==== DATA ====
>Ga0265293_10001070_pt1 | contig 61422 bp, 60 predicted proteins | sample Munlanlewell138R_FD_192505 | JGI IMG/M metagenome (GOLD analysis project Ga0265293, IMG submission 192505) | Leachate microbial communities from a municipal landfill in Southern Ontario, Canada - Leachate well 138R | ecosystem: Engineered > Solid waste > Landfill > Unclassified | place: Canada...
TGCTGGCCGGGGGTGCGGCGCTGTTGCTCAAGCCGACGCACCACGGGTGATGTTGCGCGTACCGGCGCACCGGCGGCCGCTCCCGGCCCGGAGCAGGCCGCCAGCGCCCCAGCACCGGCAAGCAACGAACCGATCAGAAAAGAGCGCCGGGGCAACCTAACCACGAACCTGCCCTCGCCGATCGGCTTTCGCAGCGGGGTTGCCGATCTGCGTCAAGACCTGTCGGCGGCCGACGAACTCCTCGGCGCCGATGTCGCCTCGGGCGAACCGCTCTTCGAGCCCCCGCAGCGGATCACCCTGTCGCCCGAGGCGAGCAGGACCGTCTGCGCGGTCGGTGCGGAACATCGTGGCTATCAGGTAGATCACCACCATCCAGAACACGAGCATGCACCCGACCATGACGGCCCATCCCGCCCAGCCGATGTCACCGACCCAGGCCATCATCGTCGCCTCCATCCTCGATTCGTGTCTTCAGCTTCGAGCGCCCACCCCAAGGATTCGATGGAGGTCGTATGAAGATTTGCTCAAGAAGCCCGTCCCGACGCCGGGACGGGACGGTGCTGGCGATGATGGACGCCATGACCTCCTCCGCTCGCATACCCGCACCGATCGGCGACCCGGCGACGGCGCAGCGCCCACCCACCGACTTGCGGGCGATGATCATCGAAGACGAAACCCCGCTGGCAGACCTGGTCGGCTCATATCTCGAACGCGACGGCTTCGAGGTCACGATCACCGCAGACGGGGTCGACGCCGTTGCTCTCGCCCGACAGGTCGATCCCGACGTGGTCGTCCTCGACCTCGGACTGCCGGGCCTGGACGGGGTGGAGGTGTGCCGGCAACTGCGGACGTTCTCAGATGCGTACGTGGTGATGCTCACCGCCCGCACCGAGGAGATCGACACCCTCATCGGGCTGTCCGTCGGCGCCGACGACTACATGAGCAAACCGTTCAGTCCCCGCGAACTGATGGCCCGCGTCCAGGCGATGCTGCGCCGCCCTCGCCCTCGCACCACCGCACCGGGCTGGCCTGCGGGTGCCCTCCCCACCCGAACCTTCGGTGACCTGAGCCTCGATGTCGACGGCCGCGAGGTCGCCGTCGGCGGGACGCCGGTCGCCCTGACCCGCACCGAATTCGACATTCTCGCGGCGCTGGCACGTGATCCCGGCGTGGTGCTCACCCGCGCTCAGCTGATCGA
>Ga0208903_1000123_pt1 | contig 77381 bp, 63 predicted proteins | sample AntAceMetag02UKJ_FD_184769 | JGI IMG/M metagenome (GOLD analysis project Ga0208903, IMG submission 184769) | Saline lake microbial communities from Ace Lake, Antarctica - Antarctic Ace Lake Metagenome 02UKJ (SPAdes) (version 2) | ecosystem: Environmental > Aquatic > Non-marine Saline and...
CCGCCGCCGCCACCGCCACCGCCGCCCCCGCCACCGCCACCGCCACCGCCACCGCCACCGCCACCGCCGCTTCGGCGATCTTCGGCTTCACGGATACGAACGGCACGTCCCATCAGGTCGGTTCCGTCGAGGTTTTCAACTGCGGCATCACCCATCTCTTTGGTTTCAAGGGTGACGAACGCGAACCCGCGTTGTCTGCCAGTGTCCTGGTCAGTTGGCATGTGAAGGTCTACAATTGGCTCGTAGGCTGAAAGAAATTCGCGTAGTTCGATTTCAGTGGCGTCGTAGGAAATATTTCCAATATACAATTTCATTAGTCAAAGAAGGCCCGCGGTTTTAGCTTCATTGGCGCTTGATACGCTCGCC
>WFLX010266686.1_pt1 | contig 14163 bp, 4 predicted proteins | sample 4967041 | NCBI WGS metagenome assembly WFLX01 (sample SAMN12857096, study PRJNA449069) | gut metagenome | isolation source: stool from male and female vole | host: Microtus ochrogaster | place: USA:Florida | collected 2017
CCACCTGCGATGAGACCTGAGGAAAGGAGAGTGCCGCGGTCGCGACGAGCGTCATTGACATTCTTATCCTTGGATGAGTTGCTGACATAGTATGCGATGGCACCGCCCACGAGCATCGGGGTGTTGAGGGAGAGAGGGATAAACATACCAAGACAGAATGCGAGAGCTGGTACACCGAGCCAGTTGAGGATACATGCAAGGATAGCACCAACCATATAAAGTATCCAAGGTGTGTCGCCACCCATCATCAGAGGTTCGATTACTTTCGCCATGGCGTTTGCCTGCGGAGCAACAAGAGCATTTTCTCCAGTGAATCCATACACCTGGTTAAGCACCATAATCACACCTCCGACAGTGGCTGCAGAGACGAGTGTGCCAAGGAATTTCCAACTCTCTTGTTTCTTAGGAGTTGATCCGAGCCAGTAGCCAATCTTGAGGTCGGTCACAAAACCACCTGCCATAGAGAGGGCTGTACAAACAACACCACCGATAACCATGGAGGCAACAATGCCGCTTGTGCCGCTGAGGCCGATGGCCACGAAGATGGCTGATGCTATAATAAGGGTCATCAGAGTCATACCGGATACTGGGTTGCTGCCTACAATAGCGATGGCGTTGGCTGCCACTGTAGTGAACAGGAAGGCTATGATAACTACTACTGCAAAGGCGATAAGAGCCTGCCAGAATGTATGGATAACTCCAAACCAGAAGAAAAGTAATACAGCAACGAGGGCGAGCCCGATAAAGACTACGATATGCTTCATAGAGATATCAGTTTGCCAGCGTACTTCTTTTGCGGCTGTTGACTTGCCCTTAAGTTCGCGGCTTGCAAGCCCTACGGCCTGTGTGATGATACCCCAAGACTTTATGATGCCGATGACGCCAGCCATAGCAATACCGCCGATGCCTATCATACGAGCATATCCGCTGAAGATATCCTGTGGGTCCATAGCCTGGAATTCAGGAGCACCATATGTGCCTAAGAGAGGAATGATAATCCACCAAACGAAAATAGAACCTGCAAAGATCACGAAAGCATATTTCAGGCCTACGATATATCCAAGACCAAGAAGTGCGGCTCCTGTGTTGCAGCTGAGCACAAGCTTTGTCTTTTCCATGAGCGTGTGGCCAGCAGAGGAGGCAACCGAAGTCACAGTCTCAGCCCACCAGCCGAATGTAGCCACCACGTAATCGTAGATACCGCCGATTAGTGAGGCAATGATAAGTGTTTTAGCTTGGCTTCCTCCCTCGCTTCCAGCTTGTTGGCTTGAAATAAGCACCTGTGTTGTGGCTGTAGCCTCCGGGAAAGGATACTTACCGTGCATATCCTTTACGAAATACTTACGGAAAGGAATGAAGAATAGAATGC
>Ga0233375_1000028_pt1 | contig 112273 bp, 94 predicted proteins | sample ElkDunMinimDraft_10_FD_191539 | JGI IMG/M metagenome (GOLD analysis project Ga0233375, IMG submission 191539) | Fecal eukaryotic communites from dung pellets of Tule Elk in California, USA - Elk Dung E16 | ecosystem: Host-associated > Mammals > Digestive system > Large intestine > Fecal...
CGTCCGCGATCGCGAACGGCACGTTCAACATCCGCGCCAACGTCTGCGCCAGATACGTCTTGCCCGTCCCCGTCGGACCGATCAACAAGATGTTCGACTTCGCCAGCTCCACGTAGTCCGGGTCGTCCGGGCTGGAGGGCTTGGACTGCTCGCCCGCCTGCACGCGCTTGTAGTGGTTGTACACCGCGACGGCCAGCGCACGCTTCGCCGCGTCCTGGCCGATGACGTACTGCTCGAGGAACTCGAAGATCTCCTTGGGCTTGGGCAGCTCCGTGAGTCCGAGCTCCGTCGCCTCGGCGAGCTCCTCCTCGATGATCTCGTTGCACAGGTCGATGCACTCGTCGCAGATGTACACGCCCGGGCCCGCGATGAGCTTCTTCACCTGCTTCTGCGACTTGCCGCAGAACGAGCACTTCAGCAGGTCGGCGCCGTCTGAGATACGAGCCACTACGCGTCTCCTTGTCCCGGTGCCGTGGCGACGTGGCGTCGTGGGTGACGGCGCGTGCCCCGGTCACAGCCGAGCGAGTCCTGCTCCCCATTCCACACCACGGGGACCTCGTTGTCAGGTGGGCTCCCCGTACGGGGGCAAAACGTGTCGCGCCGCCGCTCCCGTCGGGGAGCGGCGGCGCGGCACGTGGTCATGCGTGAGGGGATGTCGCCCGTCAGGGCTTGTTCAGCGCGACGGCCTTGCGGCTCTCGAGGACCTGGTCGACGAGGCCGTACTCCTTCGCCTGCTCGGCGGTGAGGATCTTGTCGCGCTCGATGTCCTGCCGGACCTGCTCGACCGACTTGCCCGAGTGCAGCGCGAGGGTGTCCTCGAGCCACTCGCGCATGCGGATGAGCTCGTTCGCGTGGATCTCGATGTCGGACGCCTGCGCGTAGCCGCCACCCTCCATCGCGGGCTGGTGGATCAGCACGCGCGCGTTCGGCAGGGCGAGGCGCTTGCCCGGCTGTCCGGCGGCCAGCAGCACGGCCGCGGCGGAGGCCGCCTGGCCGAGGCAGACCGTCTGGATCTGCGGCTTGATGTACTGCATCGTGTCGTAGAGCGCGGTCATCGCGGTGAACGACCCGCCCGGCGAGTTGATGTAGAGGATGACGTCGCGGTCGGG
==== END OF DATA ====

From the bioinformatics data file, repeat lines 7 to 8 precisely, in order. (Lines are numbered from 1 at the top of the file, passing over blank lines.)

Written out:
>Ga0233375_1000028_pt1 | contig 112273 bp, 94 predicted proteins | sample ElkDunMinimDraft_10_FD_191539 | JGI IMG/M metagenome (GOLD analysis project Ga0233375, IMG submission 191539) | Fecal eukaryotic communites from dung pellets of Tule Elk in California, USA - Elk Dung E16 | ecosystem: Host-associated > Mammals > Digestive system > Large intestine > Fecal...
CGTCCGCGATCGCGAACGGCACGTTCAACATCCGCGCCAACGTCTGCGCCAGATACGTCTTGCCCGTCCCCGTCGGACCGATCAACAAGATGTTCGACTTCGCCAGCTCCACGTAGTCCGGGTCGTCCGGGCTGGAGGGCTTGGACTGCTCGCCCGCCTGCACGCGCTTGTAGTGGTTGTACACCGCGACGGCCAGCGCACGCTTCGCCGCGTCCTGGCCGATGACGTACTGCTCGAGGAACTCGAAGATCTCCTTGGGCTTGGGCAGCTCCGTGAGTCCGAGCTCCGTCGCCTCGGCGAGCTCCTCCTCGATGATCTCGTTGCACAGGTCGATGCACTCGTCGCAGATGTACACGCCCGGGCCCGCGATGAGCTTCTTCACCTGCTTCTGCGACTTGCCGCAGAACGAGCACTTCAGCAGGTCGGCGCCGTCTGAGATACGAGCCACTACGCGTCTCCTTGTCCCGGTGCCGTGGCGACGTGGCGTCGTGGGTGACGGCGCGTGCCCCGGTCACAGCCGAGCGAGTCCTGCTCCCCATTCCACACCACGGGGACCTCGTTGTCAGGTGGGCTCCCCGTACGGGGGCAAAACGTGTCGCGCCGCCGCTCCCGTCGGGGAGCGGCGGCGCGGCACGTGGTCATGCGTGAGGGGATGTCGCCCGTCAGGGCTTGTTCAGCGCGACGGCCTTGCGGCTCTCGAGGACCTGGTCGACGAGGCCGTACTCCTTCGCCTGCTCGGCGGTGAGGATCTTGTCGCGCTCGATGTCCTGCCGGACCTGCTCGACCGACTTGCCCGAGTGCAGCGCGAGGGTGTCCTCGAGCCACTCGCGCATGCGGATGAGCTCGTTCGCGTGGATCTCGATGTCGGACGCCTGCGCGTAGCCGCCACCCTCCATCGCGGGCTGGTGGATCAGCACGCGCGCGTTCGGCAGGGCGAGGCGCTTGCCCGGCTGTCCGGCGGCCAGCAGCACGGCCGCGGCGGAGGCCGCCTGGCCGAGGCAGACCGTCTGGATCTGCGGCTTGATGTACTGCATCGTGTCGTAGAGCGCGGTCATCGCGGTGAACGACCCGCCCGGCGAGTTGATGTAGAGGATGACGTCGCGGTCGGG